- expert or nimble in the use of the hands or body.
- cleverly skillful, resourceful, or ingenious: an adroit debater.
Origin of adroit
SynonymsSee more synonyms for on Thesaurus.com
1, 2. See dexterous.
Dictionary.com Unabridged Based on the Random House Unabridged Dictionary, © Random House, Inc. 2018
Examples from the Web for adroit
He is adroit and dry, and balances humor with the humanity of life.Pierce Brosnan’s Life After Bond: From Action Hero to Losing His Daughter to Cancer
July 2, 2014
Modern circumstances require an adroit approach to the manner in which our foreign policy is being implemented.Sen. Jim Webb: Congress Must OK Military Intervention
Sen. Jim Webb
May 18, 2012
Sometimes, to be unmemorable is to be adroit; and tonight, Obama was deeply unmemorable—and very adroit.A Triumphantly Unmemorable Address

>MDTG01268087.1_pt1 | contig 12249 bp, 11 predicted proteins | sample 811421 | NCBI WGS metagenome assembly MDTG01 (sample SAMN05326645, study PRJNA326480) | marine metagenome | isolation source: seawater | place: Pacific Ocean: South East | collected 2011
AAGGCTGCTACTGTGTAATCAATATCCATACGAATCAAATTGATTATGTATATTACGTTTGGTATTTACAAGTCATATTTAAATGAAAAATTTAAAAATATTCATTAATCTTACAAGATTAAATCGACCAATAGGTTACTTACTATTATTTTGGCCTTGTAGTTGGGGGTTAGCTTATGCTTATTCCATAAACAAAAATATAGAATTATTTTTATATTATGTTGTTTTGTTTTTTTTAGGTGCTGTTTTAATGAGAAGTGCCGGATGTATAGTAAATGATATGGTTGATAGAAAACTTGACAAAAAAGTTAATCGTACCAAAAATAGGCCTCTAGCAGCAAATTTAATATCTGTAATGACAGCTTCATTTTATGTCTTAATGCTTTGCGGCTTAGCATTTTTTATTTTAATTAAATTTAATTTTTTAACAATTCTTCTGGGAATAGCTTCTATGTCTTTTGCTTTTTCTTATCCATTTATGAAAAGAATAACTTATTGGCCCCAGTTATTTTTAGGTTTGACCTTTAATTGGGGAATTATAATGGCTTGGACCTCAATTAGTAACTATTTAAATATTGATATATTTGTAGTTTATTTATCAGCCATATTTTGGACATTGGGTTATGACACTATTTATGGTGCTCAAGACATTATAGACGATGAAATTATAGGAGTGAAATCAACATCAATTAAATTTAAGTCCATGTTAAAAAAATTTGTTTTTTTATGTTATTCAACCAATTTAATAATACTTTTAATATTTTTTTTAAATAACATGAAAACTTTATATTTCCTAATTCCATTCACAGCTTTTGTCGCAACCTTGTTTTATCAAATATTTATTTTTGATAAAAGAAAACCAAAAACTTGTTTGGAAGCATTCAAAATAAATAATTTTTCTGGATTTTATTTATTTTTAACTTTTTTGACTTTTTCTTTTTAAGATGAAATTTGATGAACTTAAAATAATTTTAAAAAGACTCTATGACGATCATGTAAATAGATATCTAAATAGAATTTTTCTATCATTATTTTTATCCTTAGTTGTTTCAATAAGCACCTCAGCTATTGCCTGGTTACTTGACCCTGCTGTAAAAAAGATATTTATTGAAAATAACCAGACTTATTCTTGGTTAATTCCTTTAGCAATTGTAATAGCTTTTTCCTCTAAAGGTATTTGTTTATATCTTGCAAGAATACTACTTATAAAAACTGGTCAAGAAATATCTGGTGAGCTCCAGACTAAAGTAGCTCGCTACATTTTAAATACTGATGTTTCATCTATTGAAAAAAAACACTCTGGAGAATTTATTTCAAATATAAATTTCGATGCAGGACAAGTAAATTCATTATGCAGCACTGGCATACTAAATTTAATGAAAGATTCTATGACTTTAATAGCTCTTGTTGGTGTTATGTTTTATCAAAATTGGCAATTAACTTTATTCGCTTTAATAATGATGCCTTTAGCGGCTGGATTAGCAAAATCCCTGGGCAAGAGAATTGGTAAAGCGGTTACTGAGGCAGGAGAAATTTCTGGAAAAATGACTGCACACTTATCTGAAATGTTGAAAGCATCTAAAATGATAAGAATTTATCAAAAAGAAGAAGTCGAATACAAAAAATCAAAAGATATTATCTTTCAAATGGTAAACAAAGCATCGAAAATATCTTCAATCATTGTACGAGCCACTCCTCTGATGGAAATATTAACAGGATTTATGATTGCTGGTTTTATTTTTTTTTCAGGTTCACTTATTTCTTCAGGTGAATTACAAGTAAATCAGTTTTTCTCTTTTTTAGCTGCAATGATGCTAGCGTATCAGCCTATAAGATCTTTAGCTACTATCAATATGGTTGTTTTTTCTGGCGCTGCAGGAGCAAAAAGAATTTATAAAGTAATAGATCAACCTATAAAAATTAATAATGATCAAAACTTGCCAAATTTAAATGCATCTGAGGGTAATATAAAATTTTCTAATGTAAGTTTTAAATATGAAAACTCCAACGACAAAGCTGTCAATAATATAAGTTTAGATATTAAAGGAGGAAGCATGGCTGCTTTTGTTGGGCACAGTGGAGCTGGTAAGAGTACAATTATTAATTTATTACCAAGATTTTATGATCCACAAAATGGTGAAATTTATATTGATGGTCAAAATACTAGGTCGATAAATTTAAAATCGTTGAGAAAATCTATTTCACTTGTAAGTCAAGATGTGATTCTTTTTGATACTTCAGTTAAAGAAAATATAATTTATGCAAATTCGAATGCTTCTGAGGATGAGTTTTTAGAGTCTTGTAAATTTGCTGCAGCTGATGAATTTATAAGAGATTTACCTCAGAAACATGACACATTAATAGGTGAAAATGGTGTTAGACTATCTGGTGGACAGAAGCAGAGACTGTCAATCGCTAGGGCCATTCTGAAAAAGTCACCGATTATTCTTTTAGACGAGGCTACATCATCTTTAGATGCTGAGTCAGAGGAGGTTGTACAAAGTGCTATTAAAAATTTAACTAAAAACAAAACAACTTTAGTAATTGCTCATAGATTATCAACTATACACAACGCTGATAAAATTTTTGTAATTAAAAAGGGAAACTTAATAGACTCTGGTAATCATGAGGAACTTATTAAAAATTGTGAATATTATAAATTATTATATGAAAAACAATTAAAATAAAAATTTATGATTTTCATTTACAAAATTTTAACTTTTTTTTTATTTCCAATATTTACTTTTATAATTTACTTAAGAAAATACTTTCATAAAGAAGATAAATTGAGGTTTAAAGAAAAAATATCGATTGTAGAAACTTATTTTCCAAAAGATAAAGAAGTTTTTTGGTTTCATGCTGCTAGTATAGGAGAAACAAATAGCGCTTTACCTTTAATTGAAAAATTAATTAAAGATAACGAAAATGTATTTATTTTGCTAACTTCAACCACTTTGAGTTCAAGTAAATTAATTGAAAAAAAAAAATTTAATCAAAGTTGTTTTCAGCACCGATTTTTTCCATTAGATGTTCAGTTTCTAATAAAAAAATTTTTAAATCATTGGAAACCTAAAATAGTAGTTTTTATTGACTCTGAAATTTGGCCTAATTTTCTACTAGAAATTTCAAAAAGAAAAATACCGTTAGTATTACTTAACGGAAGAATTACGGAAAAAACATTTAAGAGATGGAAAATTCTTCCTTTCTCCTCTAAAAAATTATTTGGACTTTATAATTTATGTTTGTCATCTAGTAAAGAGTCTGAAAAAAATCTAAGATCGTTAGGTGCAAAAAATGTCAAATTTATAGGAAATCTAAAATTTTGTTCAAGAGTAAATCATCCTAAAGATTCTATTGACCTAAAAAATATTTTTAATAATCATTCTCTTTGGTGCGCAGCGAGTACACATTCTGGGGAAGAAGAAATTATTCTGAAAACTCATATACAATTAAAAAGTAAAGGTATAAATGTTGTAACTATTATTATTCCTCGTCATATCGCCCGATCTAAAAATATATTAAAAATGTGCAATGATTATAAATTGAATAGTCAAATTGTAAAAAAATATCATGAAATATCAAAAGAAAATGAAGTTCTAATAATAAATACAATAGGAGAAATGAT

January 25, 2011
In Petraeus, Obama also gets an Afghan commander as adroit at handling the press as McChrystal was suicidal.Petraeus, a Master of Spin
June 23, 2010
And the tea-party, under Gino's adroit management, receded ever and ever before her.Where Angels Fear to Tread
E. M. Forster
These were adroit, and posed as her friends while plotting the ruin of both.
I am trailing two of the most adroit villains that ever committed crime.
Naturally the variations are sheer Barrie and of the most adroit.
The brand had been changed by an adroit touch or two of a running-iron.Oh, You Tex!
William Macleod Raine
- skilful or dexterous
- quick in thought or reaction
C17: from French à droit according to right, rightly
Collins English Dictionary - Complete & Unabridged 2012 Digital Edition © William Collins Sons & Co. Ltd. 1979, 1986 © HarperCollins Publishers 1998, 2000, 2003, 2005, 2006, 2007, 2009, 2012
Word Origin and History for adroit
Online Etymology Dictionary, © 2010 Douglas Harper